London, 18 March 2011: Red Nose Day is back. After two years away, Comic Relief is encouraging people in the UK to beat 2009’s incredible total of £82.3 million by raising or donating money to fund projects to support the poorest and most in need in the UK and the developing world. This appeal culminates in an evening of TV that mixes humour and fun with serious films to support the appeal.
Following Comic Relief success in 2009, this year’s appeal once again highlights malaria and the importance of reaching as many people as possible who are at risk from the disease in sub-Saharan Africa.
In 2009, UK celebrities climbed Kilimanjaro and raised over £3.5 million while also showing the public the devastating effects of malaria. Comic Relief highlighted the importance of sustained support and funding, and demonstrated how as little as £5 can pay for a long lasting insecticidal net (LLIN) to protect two children from malaria for up to three years.
Comic Relief used money from that appeal to support a four year Malaria Consortium project - Pioneer - in five districts across mid-Western Uganda, covering a population of approximately 1.5 million.
In Western Uganda, malaria accounts for around 23 percent of deaths in children under-five. Pioneer aims to reduce malaria associated mortality and morbidity in this region by rapidly increasing coverage of life saving interventions that have a dramatic impact on malaria. The project ensures that the best tools are accessible to the people who need them the most.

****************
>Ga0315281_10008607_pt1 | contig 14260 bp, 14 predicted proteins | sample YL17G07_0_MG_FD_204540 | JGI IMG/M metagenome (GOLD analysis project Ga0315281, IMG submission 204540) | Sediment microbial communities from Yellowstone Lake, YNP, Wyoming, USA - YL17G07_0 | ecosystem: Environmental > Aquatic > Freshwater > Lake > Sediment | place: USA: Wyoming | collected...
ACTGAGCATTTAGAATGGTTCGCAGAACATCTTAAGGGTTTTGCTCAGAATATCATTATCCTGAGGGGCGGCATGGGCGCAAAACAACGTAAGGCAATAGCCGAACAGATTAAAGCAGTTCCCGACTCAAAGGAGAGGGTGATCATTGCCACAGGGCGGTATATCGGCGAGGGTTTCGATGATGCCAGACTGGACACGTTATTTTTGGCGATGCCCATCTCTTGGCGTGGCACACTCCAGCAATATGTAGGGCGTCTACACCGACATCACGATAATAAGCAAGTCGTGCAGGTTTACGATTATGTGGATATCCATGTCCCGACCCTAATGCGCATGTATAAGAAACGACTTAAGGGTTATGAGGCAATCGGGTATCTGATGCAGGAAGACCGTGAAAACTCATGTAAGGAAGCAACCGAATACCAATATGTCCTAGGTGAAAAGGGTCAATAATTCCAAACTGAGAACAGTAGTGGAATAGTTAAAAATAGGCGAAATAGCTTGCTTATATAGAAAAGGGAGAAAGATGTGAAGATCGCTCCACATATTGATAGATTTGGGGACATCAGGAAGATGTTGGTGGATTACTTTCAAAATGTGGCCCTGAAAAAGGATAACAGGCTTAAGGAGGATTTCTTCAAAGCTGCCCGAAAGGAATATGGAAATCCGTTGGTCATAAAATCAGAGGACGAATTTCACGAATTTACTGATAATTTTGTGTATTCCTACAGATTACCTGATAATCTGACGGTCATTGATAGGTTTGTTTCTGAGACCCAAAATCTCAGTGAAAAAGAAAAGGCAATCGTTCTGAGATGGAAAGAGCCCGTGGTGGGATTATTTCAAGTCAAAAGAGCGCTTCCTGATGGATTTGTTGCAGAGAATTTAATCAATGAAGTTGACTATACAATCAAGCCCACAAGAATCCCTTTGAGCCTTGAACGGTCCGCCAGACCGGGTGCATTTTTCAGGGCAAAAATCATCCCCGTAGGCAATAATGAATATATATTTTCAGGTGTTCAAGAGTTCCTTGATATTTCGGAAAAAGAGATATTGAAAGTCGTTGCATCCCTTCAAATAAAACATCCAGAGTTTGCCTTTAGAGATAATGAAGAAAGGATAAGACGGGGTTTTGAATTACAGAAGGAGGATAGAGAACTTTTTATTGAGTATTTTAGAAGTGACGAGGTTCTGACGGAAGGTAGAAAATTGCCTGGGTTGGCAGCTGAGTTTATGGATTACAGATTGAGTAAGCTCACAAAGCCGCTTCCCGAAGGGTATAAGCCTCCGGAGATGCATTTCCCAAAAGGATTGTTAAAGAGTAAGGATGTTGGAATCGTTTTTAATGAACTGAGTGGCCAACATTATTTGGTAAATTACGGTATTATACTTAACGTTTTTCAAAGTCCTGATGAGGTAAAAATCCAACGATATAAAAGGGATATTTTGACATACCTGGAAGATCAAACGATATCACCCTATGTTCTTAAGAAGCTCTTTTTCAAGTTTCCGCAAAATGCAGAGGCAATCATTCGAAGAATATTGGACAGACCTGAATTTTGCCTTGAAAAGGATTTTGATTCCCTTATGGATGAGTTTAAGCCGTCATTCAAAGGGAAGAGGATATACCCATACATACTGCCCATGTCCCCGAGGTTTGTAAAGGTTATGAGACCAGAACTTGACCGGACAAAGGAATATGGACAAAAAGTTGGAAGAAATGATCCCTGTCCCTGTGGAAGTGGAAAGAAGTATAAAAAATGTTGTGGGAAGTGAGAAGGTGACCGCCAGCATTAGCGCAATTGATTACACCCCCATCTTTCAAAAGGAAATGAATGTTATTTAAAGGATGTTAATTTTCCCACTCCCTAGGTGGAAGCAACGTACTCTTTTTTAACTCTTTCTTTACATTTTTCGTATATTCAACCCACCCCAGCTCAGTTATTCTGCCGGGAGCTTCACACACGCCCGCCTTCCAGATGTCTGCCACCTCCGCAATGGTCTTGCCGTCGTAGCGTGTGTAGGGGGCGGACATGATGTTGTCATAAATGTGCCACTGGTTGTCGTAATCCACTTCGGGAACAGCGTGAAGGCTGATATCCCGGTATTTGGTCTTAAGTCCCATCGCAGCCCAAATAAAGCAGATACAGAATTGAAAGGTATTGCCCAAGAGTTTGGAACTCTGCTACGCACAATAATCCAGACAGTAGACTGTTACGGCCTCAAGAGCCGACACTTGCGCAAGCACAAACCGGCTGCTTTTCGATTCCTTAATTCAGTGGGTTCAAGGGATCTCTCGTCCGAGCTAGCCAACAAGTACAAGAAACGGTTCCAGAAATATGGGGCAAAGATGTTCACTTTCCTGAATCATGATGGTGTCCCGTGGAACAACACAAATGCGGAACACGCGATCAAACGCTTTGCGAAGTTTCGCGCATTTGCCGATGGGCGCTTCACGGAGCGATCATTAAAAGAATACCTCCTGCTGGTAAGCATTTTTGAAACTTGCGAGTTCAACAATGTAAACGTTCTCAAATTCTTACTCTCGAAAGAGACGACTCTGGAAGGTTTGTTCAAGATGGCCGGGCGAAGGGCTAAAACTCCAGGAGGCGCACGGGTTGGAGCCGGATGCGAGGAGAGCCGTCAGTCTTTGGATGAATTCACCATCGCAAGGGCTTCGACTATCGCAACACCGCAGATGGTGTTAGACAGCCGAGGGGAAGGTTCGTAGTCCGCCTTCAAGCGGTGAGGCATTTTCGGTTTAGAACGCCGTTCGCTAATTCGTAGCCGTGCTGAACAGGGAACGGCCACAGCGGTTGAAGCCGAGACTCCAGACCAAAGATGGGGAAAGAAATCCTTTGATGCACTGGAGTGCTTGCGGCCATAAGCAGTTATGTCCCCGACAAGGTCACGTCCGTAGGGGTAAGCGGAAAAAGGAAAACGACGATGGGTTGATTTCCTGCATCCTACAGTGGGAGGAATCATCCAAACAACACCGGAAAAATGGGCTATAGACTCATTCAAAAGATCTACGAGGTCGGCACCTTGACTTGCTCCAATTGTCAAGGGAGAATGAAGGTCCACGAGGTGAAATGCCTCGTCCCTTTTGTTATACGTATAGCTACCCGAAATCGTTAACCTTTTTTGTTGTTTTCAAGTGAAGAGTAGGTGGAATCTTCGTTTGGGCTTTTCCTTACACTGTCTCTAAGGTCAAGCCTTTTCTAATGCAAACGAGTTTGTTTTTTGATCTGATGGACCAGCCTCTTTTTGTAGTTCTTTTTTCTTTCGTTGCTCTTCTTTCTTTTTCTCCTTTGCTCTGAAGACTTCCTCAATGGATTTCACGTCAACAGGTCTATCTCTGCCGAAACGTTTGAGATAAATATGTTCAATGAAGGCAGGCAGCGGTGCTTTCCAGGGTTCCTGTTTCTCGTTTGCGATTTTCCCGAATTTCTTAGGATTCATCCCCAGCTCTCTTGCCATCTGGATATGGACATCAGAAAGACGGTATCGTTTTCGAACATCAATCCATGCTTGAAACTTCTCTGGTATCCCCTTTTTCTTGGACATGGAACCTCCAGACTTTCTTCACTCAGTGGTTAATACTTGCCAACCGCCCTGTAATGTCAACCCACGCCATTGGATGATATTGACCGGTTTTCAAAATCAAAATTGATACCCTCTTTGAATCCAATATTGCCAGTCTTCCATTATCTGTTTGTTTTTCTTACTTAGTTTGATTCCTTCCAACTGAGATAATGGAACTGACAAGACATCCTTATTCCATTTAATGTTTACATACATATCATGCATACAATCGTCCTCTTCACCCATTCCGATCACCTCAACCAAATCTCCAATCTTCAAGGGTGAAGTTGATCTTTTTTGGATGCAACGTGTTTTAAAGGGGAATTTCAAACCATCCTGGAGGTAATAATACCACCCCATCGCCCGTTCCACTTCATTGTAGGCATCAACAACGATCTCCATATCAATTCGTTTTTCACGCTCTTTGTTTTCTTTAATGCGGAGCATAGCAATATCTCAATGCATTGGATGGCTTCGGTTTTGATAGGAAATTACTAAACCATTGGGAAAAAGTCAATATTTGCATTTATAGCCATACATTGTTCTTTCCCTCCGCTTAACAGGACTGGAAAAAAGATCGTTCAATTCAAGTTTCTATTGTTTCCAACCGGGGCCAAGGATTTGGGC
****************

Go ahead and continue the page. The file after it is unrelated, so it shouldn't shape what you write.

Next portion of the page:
Pioneer has already distributed 600,000 LLINs and the intention is that by increasing the number of households using these nets every night, the mosquito density in the area will be significantly reduced. The project also aims to reduce the number of young children suffering from malaria every year, as well as increase the number of referrals for those with severe malaria to health facilities and hospitals. Pioneer also works to ensure children suffering from severe malaria receive emergency life-saving drugs at the community level.
For those who have viewed this year’s Comic Relief videos, rapid diagnostic tests for malaria are clearly a critical new tool. A delayed or inaccurate diagnosis can mean the difference between life and death for many children in rural areas. These tests can show whether an individual has malaria in 15 minutes. A correct diagnosis can help ensure the patient receives malaria treatment only when necessary and that other causes of fever are also identified and treated. Rapid diagnostic tests not only save lives, but save money and reduce the likelihood of drug-resistance.
The Pioneer project, with the support of the British public through Comic Relief, has already had a significant and positive effect on the lives of so many people in Western Uganda.
This year, Comic Relief will again be raising money to support projects to reduce avoidable suffering from malaria. You can visit the Comic Relief website to find out more about what you can do. You can also find out more about Malaria Consortium’s Comic Relief project, Pioneer.
If you would like to help support our work to combat malaria and save lives in Uganda or in other parts of Africa, please visit our Support Us page to find out how or click the donate button.
For more information, please contact Diana Thomas firstname.lastname@example.org.